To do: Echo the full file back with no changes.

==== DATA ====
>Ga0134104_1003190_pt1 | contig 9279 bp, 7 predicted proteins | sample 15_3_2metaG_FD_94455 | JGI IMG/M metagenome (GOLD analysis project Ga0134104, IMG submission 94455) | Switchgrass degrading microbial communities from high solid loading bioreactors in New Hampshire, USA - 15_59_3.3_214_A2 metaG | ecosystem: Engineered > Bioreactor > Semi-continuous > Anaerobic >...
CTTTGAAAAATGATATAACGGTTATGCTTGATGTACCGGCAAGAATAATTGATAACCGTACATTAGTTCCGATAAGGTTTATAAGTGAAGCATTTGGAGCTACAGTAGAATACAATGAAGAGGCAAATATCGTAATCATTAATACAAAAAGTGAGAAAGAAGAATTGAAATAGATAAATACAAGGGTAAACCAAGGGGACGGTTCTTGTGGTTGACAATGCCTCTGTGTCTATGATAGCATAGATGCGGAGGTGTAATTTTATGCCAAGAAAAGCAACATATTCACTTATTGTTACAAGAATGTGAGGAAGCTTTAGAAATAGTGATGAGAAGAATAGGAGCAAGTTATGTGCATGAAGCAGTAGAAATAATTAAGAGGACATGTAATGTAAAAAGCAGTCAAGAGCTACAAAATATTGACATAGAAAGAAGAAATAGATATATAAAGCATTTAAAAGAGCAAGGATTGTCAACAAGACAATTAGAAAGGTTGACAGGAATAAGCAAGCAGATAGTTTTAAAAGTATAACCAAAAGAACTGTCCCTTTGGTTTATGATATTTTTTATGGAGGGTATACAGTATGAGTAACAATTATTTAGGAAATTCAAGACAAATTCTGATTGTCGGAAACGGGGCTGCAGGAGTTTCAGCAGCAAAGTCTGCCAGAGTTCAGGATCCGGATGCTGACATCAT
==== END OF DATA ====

>Ga0134104_1003190_pt1 | contig 9279 bp, 7 predicted proteins | sample 15_3_2metaG_FD_94455 | JGI IMG/M metagenome (GOLD analysis project Ga0134104, IMG submission 94455) | Switchgrass degrading microbial communities from high solid loading bioreactors in New Hampshire, USA - 15_59_3.3_214_A2 metaG | ecosystem: Engineered > Bioreactor > Semi-continuous > Anaerobic >...
CTTTGAAAAATGATATAACGGTTATGCTTGATGTACCGGCAAGAATAATTGATAACCGTACATTAGTTCCGATAAGGTTTATAAGTGAAGCATTTGGAGCTACAGTAGAATACAATGAAGAGGCAAATATCGTAATCATTAATACAAAAAGTGAGAAAGAAGAATTGAAATAGATAAATACAAGGGTAAACCAAGGGGACGGTTCTTGTGGTTGACAATGCCTCTGTGTCTATGATAGCATAGATGCGGAGGTGTAATTTTATGCCAAGAAAAGCAACATATTCACTTATTGTTACAAGAATGTGAGGAAGCTTTAGAAATAGTGATGAGAAGAATAGGAGCAAGTTATGTGCATGAAGCAGTAGAAATAATTAAGAGGACATGTAATGTAAAAAGCAGTCAAGAGCTACAAAATATTGACATAGAAAGAAGAAATAGATATATAAAGCATTTAAAAGAGCAAGGATTGTCAACAAGACAATTAGAAAGGTTGACAGGAATAAGCAAGCAGATAGTTTTAAAAGTATAACCAAAAGAACTGTCCCTTTGGTTTATGATATTTTTTATGGAGGGTATACAGTATGAGTAACAATTATTTAGGAAATTCAAGACAAATTCTGATTGTCGGAAACGGGGCTGCAGGAGTTTCAGCAGCAAAGTCTGCCAGAGTTCAGGATCCGGATGCTGACATCAT